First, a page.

Mariana Chilton, PhD, Executive Director of the Center for Hunger Free Communities, was quoted in a Philadelphia Inquirer article about new census data for Philadelphia. The article, featured on the front page of the print edition, reported on various experts’ responses to the slight decline in the city’s poverty rate in 2018.
Network staff member Kevin Thomas Jr. was quoted in a Philadelphia Inquirer news article on the proposed exemptions to government offices from the city’s ban on cashless stores on August 29.
On March 5, 2019, Dr. Mariana Chilton provided testimony to Philadelphia City Council for a hearing on child hunger, called for in a resolution sponsored by Councilperson Blondell Reynolds Brown. Dr. Chilton joined Dr. Linda Kilby, Executive Director of N.O.R.T.H, Inc, Hilary Stiebel, Programs Manager for Philabundance, and Kathy Fisher, Policy Director for The Greater Philadelphia Coalition Against Hunger in a panel providing testimonies on actionable solutions to be led by the City.
Sherita Mouzon has penned an open letter discussing her experiences of discrimination growing up in North Philadelphia.
The violent treatment of Jazmine Headley and her 18-month-old son in a county assistance office in New York City exemplifies everything that is wrong with the way public-assistance programs work in the United States. It is emblematic of how our government treats low-income women and children of color—as if their every move must be controlled, surveilled, and penalized.
Decades of research from Children's HealthWatch and others show participation in public programs improves the health and development of young children in families with low incomes, including children with immigrant parents. Below we document the child and family health benefits of public assistance programs and highlight the ways in which forcing families to choose between providing basic necessities for their family or risk their future immigration status jeopardizes the public health and economic prosperity of our nation.
Our new report from Children's HealthWatch, From Disparities to Discrimination: Getting at the Roots of Food Insecurity, highlights emerging research from our Philadelphia site that documents differences in food insecurity in relation to experiences with racial and ethnic discrimination on the street, in healthcare, school and work, with the police, and in other settings. Our analysis shows that lifetime experiences of discrimination are strongly linked to reports of household and child food insecurity.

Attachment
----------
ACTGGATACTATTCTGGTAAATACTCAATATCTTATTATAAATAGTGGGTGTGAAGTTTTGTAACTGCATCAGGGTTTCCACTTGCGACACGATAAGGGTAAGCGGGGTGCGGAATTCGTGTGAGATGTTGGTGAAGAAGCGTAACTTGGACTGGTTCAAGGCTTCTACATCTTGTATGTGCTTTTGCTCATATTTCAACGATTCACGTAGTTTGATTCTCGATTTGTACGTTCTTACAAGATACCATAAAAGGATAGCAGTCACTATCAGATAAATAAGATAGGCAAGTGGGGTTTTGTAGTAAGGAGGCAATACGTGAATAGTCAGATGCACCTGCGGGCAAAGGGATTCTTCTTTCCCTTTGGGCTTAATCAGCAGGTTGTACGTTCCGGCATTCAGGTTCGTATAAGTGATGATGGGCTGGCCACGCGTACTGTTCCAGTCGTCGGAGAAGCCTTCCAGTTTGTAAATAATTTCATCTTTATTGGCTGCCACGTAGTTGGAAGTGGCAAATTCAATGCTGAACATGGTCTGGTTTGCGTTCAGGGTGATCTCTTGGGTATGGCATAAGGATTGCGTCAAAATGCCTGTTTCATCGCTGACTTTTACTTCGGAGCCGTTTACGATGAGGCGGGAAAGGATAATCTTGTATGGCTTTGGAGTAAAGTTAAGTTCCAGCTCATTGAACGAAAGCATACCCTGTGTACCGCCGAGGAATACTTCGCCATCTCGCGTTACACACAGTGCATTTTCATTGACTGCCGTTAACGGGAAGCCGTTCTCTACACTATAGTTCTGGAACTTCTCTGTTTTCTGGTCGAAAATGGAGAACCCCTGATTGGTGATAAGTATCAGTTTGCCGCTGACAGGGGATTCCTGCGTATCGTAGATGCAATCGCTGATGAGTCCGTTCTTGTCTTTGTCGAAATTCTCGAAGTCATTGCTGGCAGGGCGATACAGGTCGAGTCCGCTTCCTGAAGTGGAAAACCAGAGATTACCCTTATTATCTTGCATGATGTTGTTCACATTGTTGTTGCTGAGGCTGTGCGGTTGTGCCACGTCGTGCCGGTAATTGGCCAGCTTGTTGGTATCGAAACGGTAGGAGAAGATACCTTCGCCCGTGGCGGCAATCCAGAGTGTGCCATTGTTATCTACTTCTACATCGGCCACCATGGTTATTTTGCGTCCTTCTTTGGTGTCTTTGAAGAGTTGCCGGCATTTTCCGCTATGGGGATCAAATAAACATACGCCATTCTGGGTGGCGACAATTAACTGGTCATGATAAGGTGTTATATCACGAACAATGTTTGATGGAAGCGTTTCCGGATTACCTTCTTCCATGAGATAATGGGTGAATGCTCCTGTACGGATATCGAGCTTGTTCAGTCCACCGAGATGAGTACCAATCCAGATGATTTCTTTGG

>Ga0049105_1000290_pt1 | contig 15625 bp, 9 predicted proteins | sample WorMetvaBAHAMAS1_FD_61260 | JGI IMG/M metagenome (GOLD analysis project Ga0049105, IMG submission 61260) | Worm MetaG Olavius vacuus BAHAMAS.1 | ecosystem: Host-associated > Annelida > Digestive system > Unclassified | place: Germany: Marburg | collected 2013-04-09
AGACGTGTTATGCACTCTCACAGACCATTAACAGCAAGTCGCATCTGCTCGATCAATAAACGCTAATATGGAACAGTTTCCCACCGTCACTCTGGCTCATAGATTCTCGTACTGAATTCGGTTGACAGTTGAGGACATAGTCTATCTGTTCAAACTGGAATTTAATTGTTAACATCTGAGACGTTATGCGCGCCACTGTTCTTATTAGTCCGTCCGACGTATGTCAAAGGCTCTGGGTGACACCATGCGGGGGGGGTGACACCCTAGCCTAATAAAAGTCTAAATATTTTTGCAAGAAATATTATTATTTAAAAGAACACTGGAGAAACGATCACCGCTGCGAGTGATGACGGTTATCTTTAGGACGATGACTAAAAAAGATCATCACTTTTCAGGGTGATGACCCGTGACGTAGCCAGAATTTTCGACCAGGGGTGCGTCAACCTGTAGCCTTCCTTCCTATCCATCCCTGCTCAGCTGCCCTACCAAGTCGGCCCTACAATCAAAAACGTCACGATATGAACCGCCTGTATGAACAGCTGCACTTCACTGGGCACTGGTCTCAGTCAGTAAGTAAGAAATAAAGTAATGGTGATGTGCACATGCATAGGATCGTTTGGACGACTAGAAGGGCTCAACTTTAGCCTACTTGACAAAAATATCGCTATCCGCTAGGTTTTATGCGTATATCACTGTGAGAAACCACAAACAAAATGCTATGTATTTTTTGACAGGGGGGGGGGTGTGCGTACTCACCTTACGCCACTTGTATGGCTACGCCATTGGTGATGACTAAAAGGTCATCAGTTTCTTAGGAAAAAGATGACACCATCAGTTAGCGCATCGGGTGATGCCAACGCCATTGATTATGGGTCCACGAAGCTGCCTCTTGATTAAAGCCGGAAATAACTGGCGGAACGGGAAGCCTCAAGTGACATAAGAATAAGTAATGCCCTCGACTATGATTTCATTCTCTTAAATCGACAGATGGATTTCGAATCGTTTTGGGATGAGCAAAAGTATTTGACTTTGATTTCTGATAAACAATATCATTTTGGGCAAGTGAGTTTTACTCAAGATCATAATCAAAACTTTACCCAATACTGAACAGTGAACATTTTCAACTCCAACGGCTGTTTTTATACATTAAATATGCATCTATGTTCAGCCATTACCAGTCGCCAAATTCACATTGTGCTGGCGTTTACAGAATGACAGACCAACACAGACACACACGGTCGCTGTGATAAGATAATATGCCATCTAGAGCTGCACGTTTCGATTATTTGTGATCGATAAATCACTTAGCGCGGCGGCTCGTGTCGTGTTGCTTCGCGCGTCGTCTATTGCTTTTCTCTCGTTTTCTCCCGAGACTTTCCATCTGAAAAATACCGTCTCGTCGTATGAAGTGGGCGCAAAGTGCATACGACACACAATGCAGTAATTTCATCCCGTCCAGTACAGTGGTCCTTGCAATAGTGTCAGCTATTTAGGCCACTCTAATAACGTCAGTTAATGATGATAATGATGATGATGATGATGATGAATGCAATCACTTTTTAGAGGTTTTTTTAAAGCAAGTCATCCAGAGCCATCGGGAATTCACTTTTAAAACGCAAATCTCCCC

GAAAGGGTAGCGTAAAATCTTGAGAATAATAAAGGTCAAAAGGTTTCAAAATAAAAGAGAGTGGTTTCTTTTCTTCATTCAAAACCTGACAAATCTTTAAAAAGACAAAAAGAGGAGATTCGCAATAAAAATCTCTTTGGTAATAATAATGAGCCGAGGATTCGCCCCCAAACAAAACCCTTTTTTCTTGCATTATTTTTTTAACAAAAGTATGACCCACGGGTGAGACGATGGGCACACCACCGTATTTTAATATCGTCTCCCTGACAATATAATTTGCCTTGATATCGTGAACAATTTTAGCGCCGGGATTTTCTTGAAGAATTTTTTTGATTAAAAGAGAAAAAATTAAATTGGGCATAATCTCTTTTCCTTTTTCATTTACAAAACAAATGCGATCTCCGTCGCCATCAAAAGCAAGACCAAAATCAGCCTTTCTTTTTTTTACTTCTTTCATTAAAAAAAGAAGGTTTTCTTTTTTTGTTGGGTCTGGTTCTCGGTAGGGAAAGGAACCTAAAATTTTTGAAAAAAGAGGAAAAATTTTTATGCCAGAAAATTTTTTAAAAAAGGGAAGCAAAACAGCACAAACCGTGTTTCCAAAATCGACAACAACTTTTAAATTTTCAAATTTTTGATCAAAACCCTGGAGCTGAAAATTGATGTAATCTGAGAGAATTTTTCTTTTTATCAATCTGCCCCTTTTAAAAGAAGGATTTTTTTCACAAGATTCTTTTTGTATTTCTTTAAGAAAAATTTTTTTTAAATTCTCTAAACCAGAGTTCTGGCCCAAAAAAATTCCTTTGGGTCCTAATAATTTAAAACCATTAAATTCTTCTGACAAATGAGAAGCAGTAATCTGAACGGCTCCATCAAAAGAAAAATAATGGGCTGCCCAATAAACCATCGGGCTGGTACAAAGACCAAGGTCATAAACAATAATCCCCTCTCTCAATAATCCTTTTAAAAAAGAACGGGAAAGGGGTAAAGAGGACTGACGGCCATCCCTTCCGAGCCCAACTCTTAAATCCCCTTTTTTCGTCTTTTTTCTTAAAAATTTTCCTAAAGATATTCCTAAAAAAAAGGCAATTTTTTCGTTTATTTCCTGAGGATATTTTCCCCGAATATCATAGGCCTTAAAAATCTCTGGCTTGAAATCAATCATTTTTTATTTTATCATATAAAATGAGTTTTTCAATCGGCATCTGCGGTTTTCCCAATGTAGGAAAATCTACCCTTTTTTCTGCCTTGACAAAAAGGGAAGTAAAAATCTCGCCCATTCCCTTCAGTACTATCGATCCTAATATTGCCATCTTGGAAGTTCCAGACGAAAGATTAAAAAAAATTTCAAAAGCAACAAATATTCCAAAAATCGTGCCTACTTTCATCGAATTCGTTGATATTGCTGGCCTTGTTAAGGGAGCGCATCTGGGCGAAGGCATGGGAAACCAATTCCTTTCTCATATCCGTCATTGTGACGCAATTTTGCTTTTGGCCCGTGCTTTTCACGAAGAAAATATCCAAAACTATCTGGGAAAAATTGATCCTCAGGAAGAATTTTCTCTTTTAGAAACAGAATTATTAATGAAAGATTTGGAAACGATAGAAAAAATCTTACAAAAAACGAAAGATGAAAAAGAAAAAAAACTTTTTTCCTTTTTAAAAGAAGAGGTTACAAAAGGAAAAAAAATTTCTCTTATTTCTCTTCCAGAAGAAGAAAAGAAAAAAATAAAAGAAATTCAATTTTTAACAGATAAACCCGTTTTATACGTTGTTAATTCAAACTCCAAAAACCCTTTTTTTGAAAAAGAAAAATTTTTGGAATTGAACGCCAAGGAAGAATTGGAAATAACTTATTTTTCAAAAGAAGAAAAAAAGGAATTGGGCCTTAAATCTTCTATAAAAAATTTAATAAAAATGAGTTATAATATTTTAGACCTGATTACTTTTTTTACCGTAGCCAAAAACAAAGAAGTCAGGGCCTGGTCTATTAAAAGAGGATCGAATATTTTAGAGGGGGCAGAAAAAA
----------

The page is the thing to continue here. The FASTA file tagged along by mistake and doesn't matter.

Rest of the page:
This report card from Children's HealthWatch examines children’s weight over time. We looked at almost 3,000 infants and toddlers from low-income families who started life in a healthy state – born at a healthy birth weight and at term.
In a new article in The Nation, Greg Kaufmann writes, "The [Poor People's] Campaign wants to advance a new understanding of poverty as a traumatic experience inflicted by policy-makers."
As pediatricians, public health researchers, and child health and policy experts, we strongly oppose the regulatory proposal “Inadmissibility on Public Charge Grounds” released by the Department of Homeland Security this weekend. This proposal will endanger the health and well-being of families of immigrants and their children.1
Come celebrate 20 years of research & policy work on behalf of young children! Since our founding in 1998, Children’s HealthWatch has worked to fulfill its mission to improve the health and development of young children by informing policies that address and alleviate economic hardships. Thus we are excited to invite you to join us at our 20th Anniversary Celebration to look back at what we have been able to accomplish, and to move forward in advancing critical research.
Check out photos from our Second Annual Youth Forum on September 15! It was a fun, informative afternoon of community building and social justice. Our ten youth photographers, ages 10-16, shared their engaging work and their insights on how to address issues in their communities. Capped off by a compelling youth panel and delicious food by the EAT Café, it was an amazing event!
Dr. Mariana Chilton’s Philadelphia Inquirer article highlights the importance of pursuing trauma-informed practices in our community and government organizations. Written in response to Oprah Winfrey’s 60 Minutes interview with trauma researcher Bruce Perry, MD, this Op-Ed is a call to action for intentional trauma-informed practices in Philadelphia.
Several members of Witnesses to Hunger: New Haven spoke at last week’s Board of Education meeting about the urgency of bringing supper to more schools. The New Haven Independent reports on this story.
The Center for Hunger-Free Communities envisions a world where children born today will inherit a nation free from hunger; a nation where all members of the community partner to keep families economically secure; and a nation where all people have an equal voice in policies that affect their lives.